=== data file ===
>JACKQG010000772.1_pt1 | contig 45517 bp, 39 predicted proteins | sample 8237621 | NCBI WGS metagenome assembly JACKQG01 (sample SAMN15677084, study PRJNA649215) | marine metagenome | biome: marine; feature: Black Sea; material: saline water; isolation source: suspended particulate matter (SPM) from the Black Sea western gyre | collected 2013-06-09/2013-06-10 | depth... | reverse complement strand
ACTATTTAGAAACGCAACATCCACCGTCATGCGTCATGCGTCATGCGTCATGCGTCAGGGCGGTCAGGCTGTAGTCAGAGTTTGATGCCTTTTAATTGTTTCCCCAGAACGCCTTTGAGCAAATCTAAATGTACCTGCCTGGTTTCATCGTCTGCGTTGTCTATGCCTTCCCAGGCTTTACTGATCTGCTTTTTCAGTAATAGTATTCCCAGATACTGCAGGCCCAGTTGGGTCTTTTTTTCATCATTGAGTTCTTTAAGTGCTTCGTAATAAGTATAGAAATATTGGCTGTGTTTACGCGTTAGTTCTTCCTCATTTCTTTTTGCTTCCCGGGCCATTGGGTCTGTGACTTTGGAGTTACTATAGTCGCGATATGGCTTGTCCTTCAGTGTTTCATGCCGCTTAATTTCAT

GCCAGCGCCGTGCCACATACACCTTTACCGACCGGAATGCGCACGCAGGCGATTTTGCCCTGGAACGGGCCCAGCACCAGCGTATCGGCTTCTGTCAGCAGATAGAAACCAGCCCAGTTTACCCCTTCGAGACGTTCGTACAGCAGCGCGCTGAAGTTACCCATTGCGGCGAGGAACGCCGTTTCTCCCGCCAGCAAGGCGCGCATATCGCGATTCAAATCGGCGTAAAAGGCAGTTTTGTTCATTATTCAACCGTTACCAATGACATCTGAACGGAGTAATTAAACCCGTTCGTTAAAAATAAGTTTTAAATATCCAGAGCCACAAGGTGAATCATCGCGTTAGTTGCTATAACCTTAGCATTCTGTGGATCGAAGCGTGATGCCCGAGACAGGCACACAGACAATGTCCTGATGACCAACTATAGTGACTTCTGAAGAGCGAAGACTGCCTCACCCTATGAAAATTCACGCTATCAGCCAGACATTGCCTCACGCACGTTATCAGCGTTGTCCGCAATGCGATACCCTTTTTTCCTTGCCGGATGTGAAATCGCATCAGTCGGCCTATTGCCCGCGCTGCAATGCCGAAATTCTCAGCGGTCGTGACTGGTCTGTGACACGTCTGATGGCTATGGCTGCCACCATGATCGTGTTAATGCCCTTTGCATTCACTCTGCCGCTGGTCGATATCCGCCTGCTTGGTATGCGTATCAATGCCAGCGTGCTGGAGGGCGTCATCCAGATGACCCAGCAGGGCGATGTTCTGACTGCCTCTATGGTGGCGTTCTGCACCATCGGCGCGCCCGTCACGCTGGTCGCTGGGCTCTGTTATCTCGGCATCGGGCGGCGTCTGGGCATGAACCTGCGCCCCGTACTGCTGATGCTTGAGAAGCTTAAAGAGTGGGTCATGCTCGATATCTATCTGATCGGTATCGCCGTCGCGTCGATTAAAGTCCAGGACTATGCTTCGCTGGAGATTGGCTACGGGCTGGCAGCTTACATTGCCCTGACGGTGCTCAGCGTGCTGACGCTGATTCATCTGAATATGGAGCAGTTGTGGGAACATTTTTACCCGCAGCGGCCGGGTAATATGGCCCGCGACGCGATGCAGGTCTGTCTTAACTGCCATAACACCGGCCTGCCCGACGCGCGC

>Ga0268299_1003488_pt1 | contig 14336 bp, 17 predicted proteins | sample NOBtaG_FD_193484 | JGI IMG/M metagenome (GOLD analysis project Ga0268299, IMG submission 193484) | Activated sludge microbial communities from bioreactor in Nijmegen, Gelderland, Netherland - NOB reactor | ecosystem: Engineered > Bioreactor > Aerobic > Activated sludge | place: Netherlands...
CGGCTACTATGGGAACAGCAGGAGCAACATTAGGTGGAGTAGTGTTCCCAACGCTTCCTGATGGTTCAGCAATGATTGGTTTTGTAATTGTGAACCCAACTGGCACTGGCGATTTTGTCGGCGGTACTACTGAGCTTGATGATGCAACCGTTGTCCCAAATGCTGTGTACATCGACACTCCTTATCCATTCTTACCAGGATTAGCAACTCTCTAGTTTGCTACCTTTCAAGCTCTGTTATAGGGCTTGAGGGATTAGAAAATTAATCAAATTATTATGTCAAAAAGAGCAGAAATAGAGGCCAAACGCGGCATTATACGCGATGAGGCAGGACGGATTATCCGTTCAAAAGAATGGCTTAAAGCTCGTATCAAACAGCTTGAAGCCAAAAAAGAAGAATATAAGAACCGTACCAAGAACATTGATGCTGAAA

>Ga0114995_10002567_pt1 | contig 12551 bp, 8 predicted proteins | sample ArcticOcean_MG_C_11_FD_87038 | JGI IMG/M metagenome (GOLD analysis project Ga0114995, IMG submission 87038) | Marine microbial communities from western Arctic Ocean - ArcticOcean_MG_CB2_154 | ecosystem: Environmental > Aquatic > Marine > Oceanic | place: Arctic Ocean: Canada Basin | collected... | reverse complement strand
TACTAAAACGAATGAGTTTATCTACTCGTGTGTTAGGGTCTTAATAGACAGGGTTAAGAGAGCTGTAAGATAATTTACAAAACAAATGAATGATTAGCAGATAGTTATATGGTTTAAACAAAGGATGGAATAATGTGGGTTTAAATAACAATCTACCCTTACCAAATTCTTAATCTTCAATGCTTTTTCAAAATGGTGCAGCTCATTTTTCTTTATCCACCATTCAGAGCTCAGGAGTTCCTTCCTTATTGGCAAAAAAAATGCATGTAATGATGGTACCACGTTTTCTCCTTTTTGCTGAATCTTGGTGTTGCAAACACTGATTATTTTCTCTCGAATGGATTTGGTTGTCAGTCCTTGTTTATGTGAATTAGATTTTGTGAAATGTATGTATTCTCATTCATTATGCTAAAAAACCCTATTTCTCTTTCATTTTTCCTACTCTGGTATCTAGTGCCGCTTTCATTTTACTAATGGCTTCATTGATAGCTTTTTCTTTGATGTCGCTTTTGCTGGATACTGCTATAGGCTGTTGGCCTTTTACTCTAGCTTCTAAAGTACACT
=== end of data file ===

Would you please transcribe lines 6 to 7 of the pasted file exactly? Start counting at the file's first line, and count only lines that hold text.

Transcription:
>Ga0114995_10002567_pt1 | contig 12551 bp, 8 predicted proteins | sample ArcticOcean_MG_C_11_FD_87038 | JGI IMG/M metagenome (GOLD analysis project Ga0114995, IMG submission 87038) | Marine microbial communities from western Arctic Ocean - ArcticOcean_MG_CB2_154 | ecosystem: Environmental > Aquatic > Marine > Oceanic | place: Arctic Ocean: Canada Basin | collected... | reverse complement strand
TACTAAAACGAATGAGTTTATCTACTCGTGTGTTAGGGTCTTAATAGACAGGGTTAAGAGAGCTGTAAGATAATTTACAAAACAAATGAATGATTAGCAGATAGTTATATGGTTTAAACAAAGGATGGAATAATGTGGGTTTAAATAACAATCTACCCTTACCAAATTCTTAATCTTCAATGCTTTTTCAAAATGGTGCAGCTCATTTTTCTTTATCCACCATTCAGAGCTCAGGAGTTCCTTCCTTATTGGCAAAAAAAATGCATGTAATGATGGTACCACGTTTTCTCCTTTTTGCTGAATCTTGGTGTTGCAAACACTGATTATTTTCTCTCGAATGGATTTGGTTGTCAGTCCTTGTTTATGTGAATTAGATTTTGTGAAATGTATGTATTCTCATTCATTATGCTAAAAAACCCTATTTCTCTTTCATTTTTCCTACTCTGGTATCTAGTGCCGCTTTCATTTTACTAATGGCTTCATTGATAGCTTTTTCTTTGATGTCGCTTTTGCTGGATACTGCTATAGGCTGTTGGCCTTTTACTCTAGCTTCTAAAGTACACT